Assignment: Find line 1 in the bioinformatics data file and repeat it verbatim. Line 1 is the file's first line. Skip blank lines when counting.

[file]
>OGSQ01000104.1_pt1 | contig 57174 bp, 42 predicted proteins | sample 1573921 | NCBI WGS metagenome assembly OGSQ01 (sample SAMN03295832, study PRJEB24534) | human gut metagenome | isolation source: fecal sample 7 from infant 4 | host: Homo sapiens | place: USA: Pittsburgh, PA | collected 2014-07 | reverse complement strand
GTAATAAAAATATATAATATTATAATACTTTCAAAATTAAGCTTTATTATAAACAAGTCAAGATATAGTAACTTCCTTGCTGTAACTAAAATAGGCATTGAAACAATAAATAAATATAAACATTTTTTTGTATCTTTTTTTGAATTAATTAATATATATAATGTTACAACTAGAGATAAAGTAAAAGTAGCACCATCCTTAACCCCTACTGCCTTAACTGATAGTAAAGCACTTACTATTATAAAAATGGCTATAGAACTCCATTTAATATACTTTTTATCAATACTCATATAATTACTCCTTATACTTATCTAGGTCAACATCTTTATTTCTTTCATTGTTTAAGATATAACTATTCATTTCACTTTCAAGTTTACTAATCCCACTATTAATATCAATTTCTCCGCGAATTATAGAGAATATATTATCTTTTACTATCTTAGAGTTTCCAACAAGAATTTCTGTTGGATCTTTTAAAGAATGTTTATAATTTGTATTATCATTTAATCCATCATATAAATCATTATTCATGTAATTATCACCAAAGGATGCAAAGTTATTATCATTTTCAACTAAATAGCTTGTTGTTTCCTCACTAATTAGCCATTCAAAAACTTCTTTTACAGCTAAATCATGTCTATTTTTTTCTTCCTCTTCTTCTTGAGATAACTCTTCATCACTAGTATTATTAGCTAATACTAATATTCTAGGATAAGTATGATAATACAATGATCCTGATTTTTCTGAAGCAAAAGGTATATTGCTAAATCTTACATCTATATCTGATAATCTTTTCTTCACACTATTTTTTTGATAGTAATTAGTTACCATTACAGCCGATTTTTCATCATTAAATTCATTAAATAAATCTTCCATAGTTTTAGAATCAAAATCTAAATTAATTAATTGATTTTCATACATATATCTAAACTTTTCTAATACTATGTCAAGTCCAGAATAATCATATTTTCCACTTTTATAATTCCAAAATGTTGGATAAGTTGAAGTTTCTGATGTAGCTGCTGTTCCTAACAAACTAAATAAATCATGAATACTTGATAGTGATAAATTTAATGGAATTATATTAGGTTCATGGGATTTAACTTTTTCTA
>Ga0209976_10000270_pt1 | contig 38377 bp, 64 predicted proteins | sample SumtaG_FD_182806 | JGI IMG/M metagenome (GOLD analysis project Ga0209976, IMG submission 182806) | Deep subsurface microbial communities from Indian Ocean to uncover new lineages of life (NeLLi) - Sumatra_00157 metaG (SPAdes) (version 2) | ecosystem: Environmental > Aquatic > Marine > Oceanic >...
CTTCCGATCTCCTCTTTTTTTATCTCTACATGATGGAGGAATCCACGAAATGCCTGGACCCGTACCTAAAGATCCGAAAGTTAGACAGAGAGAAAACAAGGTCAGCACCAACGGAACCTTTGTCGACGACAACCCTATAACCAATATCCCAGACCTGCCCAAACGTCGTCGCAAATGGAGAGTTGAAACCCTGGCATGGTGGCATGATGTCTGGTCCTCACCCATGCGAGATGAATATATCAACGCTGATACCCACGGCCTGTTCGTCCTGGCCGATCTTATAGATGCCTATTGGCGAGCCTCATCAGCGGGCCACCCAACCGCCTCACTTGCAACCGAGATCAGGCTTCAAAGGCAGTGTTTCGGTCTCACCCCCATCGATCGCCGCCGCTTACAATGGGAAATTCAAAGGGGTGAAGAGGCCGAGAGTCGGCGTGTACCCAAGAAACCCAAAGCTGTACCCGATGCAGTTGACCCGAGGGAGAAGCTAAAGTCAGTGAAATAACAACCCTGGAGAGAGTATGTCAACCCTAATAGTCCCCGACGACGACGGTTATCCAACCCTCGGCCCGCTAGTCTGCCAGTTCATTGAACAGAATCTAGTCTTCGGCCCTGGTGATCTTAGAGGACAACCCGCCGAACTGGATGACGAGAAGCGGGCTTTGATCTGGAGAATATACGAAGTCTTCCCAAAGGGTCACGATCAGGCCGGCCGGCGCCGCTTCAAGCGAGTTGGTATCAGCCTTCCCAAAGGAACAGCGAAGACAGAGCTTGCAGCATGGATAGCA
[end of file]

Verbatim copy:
>OGSQ01000104.1_pt1 | contig 57174 bp, 42 predicted proteins | sample 1573921 | NCBI WGS metagenome assembly OGSQ01 (sample SAMN03295832, study PRJEB24534) | human gut metagenome | isolation source: fecal sample 7 from infant 4 | host: Homo sapiens | place: USA: Pittsburgh, PA | collected 2014-07 | reverse complement strand